A reminder that weather can upset the trend in any given month. Summer smoke – we can call that weather – and September rains derailed the hitherto upward traffic trend. Check out graph 1. System vehicle traffic down 0.05% (effectively flat) and passenger traffic down 1.39%. The Majors lost both passenger and vehicle traffic. The Minors, a little better, but not much, with vehicle traffic up half a percent. Rte 3, an almost carbon copy of the Minors. While the North appeared to be bucking the trend, the increase there was almost totally the result of the new traffic on Rte 28.
The year-to-date picture, graph 2, is some healthier, based on the April to June increases. The Minors were the beacon of hope, while the Majors struggled. The assumption here is that the 15% fare cuts on the Minors provided a boost, one that was missing on the Majors with no fare cuts. Not surprising.
Peeling the weather onion, the Big 3 Majors all lost both vehicle and passenger traffic. They also carry a heavier percentage of discretionary traffic than the Minors. Discretion may be the better part of valour. It also seems to be the better part of taking a fun ride on a ferry in the rain.
The Minors’ anaemic performance on the other hand does not reflect individual route results. Those were all over the map, from up 5% on some routes to down 5% on others. It just happened the ups and the downs balanced each other. Explanation for these results can only lie with the individual routes. There’s not a common explanation that fits them all.
Graphs 3 and 4 illustrate how this September fits with previous Septembers back to 2009, for both the System and the Minors. Four years of steady growth, and then ‘blah’ for this September. While disappointing to see that growth pause, we need to keep in mind that the increased traffic level attained over those past four years as been sustained, more or less, this past month, Still a lot more wheels on the deck and bums on the seats than four years ago. And overloads.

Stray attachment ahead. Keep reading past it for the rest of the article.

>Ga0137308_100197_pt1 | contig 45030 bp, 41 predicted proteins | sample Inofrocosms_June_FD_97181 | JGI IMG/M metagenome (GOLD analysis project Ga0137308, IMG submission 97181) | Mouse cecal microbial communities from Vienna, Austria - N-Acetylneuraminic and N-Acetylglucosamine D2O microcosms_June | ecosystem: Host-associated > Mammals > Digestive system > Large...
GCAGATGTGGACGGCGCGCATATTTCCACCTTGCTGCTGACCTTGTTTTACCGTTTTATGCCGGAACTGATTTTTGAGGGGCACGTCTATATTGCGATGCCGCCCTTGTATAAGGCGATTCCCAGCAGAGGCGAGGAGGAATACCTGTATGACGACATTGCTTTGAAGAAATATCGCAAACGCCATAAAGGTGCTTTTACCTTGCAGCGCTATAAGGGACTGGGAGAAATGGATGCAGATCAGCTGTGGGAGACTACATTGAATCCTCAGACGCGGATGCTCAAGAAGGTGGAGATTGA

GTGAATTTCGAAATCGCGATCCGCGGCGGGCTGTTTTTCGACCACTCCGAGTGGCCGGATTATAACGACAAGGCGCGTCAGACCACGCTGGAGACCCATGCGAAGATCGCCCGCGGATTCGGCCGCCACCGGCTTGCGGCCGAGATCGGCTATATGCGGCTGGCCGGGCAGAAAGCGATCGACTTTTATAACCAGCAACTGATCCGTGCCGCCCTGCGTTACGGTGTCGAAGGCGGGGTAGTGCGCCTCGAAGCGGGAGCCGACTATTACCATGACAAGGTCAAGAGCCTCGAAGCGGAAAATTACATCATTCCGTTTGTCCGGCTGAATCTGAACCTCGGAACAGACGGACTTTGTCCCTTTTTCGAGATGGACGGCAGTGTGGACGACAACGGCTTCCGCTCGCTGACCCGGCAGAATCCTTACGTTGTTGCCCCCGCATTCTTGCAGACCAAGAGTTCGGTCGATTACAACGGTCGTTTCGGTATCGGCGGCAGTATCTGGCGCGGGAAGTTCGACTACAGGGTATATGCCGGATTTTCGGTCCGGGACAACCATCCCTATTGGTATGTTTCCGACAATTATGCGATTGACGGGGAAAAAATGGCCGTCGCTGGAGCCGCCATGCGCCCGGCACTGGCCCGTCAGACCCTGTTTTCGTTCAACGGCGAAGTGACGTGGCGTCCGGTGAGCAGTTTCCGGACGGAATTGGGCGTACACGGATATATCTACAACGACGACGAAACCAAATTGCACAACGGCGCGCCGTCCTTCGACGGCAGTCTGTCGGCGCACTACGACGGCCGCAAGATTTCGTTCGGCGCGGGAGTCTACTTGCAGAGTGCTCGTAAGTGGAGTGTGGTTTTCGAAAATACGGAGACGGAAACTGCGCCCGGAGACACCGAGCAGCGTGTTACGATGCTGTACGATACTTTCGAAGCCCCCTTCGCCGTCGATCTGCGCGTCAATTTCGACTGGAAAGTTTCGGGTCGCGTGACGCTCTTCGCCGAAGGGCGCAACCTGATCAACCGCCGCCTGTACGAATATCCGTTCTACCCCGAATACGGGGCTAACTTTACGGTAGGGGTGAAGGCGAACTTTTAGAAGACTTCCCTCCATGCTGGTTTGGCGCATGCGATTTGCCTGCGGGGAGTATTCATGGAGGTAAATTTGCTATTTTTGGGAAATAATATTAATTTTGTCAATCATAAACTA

The 13 month look (graph 5) is interesting, in that the heady gains of a year ago started cratering in June and have effectively ceased to exist since then. The drop in April was due mostly to the loss of the front end of the Easter weekend this year (vs the full Easter weekend last year). As noted earlier, this summer (June through September) has been one of ferry-unfriendly weather. The October results should be better, with the caveat that traffic last October was exceptional (8% above that of the previous year). It will be a challenge to improve upon that.
Graph 6, the daily traffic tracker presents the first bleep in our text book picture of steadily growing Minor route traffic. The bleep notwithstanding, the picture has been and remains one of consistently increasing traffic volume on our routes. One sucky month doesn’t alter that.
The Big Picture, illustrated in graphs 7 and 8, will continue to reflect traffic growth, just not as dramatically as for the past three years. That said, BC’s coastal population is still climbing every day and the healthy economic climate suggests continuing GDP growth. Both are primary determinants of ferry service demand. Barring any unforeseen cataclysmic events, it seems reasonable to expect continued ferry traffic growth. Fleet capacity increases with the new boars will help.
So, what to expect . . .
Last month, we forecast year end system traffic growth of 2% for vehicles and 1.5% for passengers. BCF, in their PT5 submission, went out on the limb above us, contemplating 2.6% vehicle growth and 1.6% passenger growth. At this time, I suggest both are optimistic, though ours less so. Interesting that the submission anticipates no growth or decline through PT5.
Overall, coastal ferry traffic has come a long way in the past four years, though hitting a bit of a rocky patch this past four months. That said, the fundamentals remain in place, and there’s no indication of resumption of punishing fare hikes. Once capacity more or less catches up with demand, the future looks promising, both for traffic levels and for the economic and social well-being of our communities, so dependent on this life-sustaining service. There seems to be a harmony of vision shared by BCF, the Province and the coastal communities, one that’s most welcome.